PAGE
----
Some Christians walked into a temple, a mosque and a synagogue…

Last week I had the privilege of accompanying four of my church’s Confirmands on the Northern IL Conference Bishop’s Interfaith Youth Bus Tour. We were part of a group of more than 70 teenagers from across the Conference who visited a Hindu temple (which I learned is called a Mandir), a Muslim mosque and a Jewish synagogue. It was a long day to be sure, but it was fun and informative and our young people were engaged throughout.

You can read the full NIC article about the Tour, but here’s a money quote:

Organizers say one of the goals of this interfaith bus trip was to nurture and develop our future young leaders who are living in a more diverse and pluralistic society.

Reflecting on what they enjoyed about their experience our Confirmands said:

I like how the buildings reflected their beliefs: the carvings in the welcoming area were images of welcoming. The carvings in the worship area were images of their deities.

I enjoyed taking my shoes off [required of all who entered the worship space both in the Mandir and in the mosque], it made me feel at home and comfortable.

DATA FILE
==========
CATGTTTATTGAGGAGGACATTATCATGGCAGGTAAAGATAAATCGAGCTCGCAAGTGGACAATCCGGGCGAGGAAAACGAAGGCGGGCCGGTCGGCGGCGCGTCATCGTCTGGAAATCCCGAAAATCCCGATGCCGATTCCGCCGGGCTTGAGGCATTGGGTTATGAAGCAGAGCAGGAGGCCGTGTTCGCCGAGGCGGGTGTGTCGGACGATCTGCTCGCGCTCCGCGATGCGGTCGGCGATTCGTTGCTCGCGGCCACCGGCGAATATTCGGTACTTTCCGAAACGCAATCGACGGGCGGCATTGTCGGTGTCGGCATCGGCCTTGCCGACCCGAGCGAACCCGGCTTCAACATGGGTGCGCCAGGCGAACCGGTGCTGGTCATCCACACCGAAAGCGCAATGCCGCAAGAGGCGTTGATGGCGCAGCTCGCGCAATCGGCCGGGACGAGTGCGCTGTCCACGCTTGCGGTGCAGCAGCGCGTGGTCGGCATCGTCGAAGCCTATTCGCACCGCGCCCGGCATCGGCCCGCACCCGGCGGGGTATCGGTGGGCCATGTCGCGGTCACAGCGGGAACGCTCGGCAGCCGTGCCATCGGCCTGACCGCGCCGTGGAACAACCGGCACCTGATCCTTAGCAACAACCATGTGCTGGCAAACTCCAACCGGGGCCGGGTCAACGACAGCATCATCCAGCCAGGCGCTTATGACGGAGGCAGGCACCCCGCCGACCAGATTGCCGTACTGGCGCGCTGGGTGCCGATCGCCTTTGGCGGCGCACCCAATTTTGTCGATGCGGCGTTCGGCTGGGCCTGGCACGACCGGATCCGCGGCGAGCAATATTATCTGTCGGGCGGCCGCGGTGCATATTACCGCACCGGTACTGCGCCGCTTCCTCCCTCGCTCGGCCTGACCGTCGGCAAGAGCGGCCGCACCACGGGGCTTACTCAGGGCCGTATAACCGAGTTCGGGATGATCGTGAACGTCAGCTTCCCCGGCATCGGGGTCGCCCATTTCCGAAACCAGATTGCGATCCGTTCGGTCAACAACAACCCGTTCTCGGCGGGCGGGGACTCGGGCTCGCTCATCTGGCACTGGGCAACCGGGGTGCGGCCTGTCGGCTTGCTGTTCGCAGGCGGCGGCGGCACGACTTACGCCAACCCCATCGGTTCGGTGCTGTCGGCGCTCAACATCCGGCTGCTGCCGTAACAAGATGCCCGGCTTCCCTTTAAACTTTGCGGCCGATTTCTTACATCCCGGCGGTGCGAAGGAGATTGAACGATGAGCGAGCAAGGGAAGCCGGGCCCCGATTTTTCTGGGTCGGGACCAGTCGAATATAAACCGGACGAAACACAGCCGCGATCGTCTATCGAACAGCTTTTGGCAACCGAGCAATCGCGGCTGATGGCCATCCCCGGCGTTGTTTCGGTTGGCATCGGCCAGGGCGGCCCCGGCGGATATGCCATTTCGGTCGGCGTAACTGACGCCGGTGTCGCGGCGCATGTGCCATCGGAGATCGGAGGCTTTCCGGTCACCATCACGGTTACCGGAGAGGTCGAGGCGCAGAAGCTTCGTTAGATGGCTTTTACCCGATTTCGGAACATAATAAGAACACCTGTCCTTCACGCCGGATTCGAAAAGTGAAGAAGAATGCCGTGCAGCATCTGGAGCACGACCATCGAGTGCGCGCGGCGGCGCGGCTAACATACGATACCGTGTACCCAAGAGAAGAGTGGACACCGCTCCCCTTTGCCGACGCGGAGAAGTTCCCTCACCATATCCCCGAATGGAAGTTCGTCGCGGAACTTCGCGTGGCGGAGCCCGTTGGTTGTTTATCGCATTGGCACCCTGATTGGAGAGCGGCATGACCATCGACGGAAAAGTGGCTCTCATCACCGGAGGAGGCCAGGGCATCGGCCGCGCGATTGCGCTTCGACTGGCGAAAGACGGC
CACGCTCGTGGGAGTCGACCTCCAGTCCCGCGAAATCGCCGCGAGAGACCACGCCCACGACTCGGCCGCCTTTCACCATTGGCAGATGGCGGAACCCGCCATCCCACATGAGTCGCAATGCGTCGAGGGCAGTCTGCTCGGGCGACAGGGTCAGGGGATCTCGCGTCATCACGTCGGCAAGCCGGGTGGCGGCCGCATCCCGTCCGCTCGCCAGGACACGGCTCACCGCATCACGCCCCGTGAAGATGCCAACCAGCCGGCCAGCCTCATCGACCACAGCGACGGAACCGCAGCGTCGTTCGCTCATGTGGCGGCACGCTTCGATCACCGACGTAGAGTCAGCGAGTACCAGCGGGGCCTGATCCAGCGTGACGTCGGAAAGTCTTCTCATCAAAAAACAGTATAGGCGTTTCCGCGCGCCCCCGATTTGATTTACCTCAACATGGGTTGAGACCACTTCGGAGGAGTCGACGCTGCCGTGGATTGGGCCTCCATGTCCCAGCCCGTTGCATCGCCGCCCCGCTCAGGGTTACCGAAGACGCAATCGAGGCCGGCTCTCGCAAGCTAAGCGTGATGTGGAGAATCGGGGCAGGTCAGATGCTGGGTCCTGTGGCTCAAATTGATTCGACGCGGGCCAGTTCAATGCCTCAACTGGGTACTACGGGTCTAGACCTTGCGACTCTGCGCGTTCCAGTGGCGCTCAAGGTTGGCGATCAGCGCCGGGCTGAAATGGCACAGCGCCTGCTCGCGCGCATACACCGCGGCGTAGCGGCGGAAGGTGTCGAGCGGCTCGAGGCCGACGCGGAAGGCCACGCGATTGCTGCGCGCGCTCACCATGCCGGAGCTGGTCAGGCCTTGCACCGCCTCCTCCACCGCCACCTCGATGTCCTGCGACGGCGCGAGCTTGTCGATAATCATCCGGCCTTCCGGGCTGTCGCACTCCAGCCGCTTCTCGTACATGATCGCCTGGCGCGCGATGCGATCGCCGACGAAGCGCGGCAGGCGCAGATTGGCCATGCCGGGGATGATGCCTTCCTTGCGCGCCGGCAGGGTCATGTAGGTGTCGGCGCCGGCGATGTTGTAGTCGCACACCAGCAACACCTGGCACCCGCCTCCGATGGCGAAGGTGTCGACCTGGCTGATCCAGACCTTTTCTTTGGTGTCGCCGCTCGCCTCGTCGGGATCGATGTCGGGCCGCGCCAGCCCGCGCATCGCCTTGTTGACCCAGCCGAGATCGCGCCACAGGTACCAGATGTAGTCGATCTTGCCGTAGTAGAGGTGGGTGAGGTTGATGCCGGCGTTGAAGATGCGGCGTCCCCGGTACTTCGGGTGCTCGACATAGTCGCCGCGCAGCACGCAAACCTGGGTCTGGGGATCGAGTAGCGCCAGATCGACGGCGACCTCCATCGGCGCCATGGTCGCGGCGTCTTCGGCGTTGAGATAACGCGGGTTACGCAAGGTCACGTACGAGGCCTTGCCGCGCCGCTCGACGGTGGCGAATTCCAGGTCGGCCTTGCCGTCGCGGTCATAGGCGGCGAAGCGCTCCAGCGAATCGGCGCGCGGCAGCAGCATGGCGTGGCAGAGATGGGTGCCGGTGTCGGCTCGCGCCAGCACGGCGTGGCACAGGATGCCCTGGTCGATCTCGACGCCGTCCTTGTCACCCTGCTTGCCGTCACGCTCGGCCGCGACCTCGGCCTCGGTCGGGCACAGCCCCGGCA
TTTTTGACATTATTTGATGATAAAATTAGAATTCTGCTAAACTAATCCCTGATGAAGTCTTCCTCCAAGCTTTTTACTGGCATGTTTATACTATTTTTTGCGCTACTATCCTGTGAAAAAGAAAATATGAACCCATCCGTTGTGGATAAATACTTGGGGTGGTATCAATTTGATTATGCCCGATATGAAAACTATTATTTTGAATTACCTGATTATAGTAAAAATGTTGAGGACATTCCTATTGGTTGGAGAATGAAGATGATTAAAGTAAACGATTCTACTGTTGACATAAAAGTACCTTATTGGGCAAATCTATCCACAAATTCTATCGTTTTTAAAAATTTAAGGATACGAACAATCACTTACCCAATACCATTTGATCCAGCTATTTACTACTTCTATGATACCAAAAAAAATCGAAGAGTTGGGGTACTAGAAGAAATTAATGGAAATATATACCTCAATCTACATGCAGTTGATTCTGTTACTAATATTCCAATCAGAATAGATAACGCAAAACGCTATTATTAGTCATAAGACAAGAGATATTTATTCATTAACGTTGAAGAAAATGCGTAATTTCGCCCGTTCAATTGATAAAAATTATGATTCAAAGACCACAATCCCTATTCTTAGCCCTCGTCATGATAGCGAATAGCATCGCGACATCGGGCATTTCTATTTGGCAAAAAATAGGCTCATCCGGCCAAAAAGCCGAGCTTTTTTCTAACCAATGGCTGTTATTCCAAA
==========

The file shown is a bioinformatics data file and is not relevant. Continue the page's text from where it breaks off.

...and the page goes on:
I didn’t know there were so many names for God. I thought it was just, you know, ‘God’. Or maybe ‘Jehovah’ or something.

Asked if anything made them uncomfortable, they said:

There were some weird things [happening during the Hindu prayer service] that I didn’t understand…that made me feel uncomfortable.

I was disappointed that I got skipped during the ‘flame thing’ at the temple.

And that, my friends, is what we trained professionals like to call a teachable moment!

“So, do you think people ever don’t understand what’s happening in our worship services at WUMC? What might make someone uncomfortable or disappointed during our worship?” I asked.

Maybe during Communion!

Yeah, like if someone was skipped during Communion or didn’t know what to do!

Or if they were skipped when we pass stuff in the pews.

It’s always exciting and a joy when young people think critically and earnestly about their faith and their experience of their faith! I’m proud of them all!

[This post is a revised version of what I write almost-weekly for my congregation‘s eNewsletter. Over there it’s called The View from the Dance Floor.]